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Studying the British Crime Film$
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Paul Elliott

Print publication date: 2014

Print ISBN-13: 9781906733742

Published to Liverpool Scholarship Online: February 2021

DOI: 10.3828/liverpool/9781906733742.001.0001

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PRINTED FROM LIVERPOOL SCHOLARSHIP ONLINE (www.liverpool.universitypressscholarship.com). (c) Copyright Liverpool University Press, 2021. All Rights Reserved. An individual user may print out a PDF of a single chapter of a monograph in LSO for personal use.date: 02 August 2021

The Heist

The Heist

Chapter:
(p.53) Chapter Three: The Heist
Source:
Studying the British Crime Film
Author(s):

Paul Elliott

Publisher:
Liverpool University Press
DOI:10.3828/liverpool/9781906733742.003.0004

This chapter evaluates the British heist film. The heist movie is more than a film about robbery and financial gain; it is a carefully constructed generic type that developed in the late 1950s and evolved from both Hollywood and European cinema. The image of the gentleman crook, the jewel thief, or safe breaker who remain undetected whilst carrying out their crime is an important one in both English and French crime fiction. It was Jules Dassin's 1955 film Du rififi chez les hommes, more succinctly known as Rififi, that set the tone, structure, and aesthetic for the heist thriller and ensured that it would become ‘an international cinematic genre’. Rififi contains the three main narrative stages that will come to typify the heist thriller: the plan, the execution, and the aftermath. These stages, although often varying in length, are present in most, if not all, heist thrillers and not only shape the audiences' expectations but propel the narrative forward. The chapter then looks at Basil Dearden's The League of Gentlemen (1960) and Jonathan Glazer's Sexy Beast (2000).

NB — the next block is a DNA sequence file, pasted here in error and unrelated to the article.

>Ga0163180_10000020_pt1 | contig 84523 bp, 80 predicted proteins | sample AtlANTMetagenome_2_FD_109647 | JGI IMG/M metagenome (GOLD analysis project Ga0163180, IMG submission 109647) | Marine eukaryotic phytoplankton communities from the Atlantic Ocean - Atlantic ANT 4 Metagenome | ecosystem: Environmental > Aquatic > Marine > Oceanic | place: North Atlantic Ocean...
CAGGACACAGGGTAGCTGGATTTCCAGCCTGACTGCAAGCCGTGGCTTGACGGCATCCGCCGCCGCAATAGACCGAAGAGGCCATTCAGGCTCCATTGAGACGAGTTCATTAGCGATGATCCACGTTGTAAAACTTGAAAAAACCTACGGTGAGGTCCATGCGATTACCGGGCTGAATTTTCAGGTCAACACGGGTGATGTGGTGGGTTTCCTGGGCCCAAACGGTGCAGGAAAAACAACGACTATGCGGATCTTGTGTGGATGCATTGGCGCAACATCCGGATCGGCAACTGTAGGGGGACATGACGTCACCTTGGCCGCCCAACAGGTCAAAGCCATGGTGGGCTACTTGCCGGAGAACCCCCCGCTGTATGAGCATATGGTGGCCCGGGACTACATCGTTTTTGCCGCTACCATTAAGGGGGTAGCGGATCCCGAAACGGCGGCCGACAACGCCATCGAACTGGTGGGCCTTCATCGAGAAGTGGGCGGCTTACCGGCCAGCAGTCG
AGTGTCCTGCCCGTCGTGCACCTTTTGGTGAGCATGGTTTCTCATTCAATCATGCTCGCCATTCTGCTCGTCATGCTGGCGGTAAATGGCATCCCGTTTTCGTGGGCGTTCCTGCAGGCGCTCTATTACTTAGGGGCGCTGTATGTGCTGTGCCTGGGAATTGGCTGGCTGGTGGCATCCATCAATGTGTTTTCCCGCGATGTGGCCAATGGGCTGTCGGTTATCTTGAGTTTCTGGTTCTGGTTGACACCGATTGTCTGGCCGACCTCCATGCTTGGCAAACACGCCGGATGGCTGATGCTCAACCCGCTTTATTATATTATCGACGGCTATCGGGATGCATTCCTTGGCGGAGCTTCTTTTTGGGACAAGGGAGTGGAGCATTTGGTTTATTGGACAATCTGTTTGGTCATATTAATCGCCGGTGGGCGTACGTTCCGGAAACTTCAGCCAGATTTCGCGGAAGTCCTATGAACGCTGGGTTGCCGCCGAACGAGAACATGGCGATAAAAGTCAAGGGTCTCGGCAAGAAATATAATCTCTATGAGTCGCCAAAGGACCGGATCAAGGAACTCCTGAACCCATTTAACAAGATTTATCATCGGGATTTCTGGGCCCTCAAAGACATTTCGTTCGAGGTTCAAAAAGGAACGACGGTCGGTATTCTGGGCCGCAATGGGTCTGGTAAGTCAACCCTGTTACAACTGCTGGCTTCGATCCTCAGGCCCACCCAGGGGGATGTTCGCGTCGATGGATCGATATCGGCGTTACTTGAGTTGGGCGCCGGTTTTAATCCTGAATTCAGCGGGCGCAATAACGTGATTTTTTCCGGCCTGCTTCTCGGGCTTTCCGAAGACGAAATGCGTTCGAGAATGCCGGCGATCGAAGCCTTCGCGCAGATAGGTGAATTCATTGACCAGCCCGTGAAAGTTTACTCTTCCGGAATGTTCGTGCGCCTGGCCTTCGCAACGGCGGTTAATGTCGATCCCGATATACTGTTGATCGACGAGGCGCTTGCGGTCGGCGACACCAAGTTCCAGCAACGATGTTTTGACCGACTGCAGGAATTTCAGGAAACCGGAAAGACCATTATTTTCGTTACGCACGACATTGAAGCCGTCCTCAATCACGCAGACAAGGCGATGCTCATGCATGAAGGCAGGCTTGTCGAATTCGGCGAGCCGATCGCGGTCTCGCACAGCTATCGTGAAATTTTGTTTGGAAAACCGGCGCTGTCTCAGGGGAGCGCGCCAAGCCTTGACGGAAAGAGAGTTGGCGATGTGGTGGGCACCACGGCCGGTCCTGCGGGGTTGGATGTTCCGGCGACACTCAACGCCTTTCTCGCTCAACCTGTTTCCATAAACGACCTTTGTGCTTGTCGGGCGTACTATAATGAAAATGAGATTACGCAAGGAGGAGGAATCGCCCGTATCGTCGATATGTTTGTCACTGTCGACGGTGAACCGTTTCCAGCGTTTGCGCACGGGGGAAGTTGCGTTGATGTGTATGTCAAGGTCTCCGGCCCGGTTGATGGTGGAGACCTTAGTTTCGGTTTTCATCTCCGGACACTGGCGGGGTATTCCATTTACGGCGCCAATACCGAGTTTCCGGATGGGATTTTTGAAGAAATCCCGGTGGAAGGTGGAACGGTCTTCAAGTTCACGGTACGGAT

Keywords:   British heist film, heist movie, robbery, crime fiction, Rififi, heist thrillers, narrative stages

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